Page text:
3. Look For A Slight Rise In The Toe
Similarly, your child’s new pair of shoes will ideally have a slight rise in the toes.
This helps prevent your child from tripping over their toes which helps encourage them to continue to build their walking skills throughout the day.
4. Look For A Protective Sole
Once children begin to walk, they need shoes with a thick enough sole to protect their feet from sharp objects, heat, and cold.
The ideal shoe for your child will have a sole that is thick enough to protect against sharp objects.
It also needs to be flexible enough that your child can feel surface changes beneath their feet.
This helps them develop their coordination and balance skills.
It also helps develop the arch of their foot and strengthens their feet and ankle muscles.
All of these are important in helping your child develop their gross motor skills .
5. Look For A Flexible Heel
Last but not least, look for a pair of shoes with flexible heels.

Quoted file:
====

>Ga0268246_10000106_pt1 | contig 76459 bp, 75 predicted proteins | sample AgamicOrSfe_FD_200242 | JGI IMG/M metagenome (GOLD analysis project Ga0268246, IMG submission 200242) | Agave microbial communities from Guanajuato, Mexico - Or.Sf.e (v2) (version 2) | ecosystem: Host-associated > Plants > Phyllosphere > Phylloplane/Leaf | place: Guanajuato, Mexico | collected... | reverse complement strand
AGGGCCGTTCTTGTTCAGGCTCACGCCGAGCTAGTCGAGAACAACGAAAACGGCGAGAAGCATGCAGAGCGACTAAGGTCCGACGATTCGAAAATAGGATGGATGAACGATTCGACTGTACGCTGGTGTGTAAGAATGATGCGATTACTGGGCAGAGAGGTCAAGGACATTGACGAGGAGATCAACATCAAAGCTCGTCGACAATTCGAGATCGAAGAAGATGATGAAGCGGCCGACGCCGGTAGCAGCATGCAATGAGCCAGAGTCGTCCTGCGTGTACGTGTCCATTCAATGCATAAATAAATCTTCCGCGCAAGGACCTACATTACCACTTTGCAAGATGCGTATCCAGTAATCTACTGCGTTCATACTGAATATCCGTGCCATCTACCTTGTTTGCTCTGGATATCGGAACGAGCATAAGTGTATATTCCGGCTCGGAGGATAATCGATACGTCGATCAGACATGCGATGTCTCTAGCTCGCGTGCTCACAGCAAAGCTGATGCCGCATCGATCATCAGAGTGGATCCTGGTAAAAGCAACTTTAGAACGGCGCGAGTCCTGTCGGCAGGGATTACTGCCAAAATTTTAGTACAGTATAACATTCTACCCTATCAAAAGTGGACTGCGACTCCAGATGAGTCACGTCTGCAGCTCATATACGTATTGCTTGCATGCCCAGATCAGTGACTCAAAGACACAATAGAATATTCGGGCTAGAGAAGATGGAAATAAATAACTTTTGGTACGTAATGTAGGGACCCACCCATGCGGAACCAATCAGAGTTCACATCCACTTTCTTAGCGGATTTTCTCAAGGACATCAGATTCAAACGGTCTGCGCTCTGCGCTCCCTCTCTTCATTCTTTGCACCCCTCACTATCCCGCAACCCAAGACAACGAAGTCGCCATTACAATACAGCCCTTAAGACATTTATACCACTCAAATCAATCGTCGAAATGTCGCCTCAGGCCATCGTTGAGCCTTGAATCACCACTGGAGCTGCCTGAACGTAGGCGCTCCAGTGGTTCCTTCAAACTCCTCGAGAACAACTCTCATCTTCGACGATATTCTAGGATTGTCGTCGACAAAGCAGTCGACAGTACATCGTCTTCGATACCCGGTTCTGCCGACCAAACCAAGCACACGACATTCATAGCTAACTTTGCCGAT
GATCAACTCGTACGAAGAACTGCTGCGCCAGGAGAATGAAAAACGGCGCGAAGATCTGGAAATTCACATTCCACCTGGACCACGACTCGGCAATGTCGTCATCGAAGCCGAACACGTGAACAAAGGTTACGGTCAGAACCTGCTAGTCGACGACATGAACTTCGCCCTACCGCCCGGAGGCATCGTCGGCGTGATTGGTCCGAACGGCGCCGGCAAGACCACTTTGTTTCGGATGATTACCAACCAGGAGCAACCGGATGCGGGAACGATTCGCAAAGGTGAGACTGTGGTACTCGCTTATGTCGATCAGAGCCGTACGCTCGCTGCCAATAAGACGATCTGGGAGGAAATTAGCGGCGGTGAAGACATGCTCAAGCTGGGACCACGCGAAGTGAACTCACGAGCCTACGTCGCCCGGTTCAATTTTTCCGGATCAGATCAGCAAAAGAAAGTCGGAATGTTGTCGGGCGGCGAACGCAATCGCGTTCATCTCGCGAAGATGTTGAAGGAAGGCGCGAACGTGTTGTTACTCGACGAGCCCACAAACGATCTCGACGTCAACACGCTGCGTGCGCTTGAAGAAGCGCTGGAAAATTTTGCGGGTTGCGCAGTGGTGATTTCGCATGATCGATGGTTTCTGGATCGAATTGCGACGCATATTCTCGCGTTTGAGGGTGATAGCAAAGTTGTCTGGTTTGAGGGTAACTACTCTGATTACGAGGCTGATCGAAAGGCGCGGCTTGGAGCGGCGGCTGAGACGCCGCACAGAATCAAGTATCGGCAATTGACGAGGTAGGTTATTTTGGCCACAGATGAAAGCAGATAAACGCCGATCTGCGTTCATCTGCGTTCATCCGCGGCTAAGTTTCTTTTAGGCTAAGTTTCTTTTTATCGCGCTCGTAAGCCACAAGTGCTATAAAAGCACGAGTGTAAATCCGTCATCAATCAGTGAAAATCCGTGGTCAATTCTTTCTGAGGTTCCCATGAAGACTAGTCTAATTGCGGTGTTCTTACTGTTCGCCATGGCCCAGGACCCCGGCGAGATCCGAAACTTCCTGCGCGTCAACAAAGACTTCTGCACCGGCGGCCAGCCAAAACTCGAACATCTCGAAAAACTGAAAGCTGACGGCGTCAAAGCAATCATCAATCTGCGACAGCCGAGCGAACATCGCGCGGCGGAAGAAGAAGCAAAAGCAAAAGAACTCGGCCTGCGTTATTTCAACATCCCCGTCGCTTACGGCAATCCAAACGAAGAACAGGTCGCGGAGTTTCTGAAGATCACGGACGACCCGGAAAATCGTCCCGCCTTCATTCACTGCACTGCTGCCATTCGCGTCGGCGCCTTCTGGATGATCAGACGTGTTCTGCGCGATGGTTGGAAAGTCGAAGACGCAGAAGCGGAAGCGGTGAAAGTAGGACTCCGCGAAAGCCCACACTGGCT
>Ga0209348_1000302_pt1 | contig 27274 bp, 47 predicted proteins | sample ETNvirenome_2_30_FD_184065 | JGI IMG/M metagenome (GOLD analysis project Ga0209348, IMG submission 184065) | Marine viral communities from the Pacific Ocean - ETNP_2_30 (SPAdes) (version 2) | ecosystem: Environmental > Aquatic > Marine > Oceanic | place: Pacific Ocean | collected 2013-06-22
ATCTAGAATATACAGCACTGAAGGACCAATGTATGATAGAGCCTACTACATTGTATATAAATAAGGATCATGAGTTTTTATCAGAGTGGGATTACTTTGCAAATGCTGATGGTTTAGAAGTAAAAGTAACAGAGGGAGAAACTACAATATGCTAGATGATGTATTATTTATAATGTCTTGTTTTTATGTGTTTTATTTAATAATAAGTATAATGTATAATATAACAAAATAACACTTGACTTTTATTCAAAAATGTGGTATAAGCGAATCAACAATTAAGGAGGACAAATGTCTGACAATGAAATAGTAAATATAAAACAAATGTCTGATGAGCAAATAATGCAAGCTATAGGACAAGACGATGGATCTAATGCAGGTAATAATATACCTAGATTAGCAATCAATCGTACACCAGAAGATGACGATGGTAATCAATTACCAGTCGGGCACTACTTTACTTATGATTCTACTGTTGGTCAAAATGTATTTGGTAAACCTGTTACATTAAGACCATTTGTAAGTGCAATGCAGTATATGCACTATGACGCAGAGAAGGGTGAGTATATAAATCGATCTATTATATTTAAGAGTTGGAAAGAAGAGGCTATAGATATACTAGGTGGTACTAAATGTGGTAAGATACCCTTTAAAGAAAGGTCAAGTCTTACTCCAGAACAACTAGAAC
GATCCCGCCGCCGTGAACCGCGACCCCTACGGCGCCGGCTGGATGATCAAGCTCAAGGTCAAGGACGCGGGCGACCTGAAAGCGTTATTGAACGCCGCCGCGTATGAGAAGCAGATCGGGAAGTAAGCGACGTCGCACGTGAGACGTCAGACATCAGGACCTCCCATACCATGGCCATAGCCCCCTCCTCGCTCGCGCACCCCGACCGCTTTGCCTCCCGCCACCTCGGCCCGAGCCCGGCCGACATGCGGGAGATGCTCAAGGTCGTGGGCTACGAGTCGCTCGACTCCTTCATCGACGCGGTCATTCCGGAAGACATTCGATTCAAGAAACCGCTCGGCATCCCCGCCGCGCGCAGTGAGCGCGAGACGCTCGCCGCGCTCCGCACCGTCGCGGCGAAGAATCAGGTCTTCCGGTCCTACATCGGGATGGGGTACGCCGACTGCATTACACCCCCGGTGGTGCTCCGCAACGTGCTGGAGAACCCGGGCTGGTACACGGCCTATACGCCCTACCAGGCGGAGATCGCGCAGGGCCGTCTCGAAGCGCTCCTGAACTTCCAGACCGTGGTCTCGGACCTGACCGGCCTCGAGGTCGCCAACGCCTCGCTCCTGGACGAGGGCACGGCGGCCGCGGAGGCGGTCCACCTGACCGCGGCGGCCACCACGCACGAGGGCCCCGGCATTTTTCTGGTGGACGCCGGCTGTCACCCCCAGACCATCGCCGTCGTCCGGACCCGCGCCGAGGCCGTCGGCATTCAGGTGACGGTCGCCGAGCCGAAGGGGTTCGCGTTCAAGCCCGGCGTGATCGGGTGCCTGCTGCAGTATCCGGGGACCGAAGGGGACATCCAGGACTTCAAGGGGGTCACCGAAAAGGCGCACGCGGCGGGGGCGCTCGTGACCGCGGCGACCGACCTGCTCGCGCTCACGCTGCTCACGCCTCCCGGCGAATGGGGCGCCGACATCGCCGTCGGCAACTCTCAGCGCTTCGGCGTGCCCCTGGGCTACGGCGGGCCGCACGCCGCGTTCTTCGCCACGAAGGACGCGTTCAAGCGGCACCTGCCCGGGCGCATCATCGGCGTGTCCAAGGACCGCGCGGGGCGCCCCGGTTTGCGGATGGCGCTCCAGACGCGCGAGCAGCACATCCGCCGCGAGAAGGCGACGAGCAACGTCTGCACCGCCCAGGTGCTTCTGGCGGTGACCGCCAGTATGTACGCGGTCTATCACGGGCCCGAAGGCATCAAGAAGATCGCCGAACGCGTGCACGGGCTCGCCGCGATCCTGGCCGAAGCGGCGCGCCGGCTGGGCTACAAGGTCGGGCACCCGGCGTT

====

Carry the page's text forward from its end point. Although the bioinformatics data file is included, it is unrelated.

Your child’s heel direct show they position their foot.
Therefore, putting your child in shoes with a heel that’s too flimsy or firm may lead to abnormal foot positioning.
You can check your child’s shoes by pinching the back of the shoe and testing the flexibility.
If the heel completely collapses under your pinch the heel is too flimsy.
On the other hand, the heel is too firm if it doesn’t move at all.
Look for a shoe with a heel that’s firm, but not too flexible, for optimal support.
Do One Year Olds Need Socks With Shoes?
If your one year old has begun walking, it’s a good idea to get them started wearing shoes.
But don’t forget the socks as well.
As we mentioned above, a one year old baby’s foot bones are soft and haven’t yet fully developed.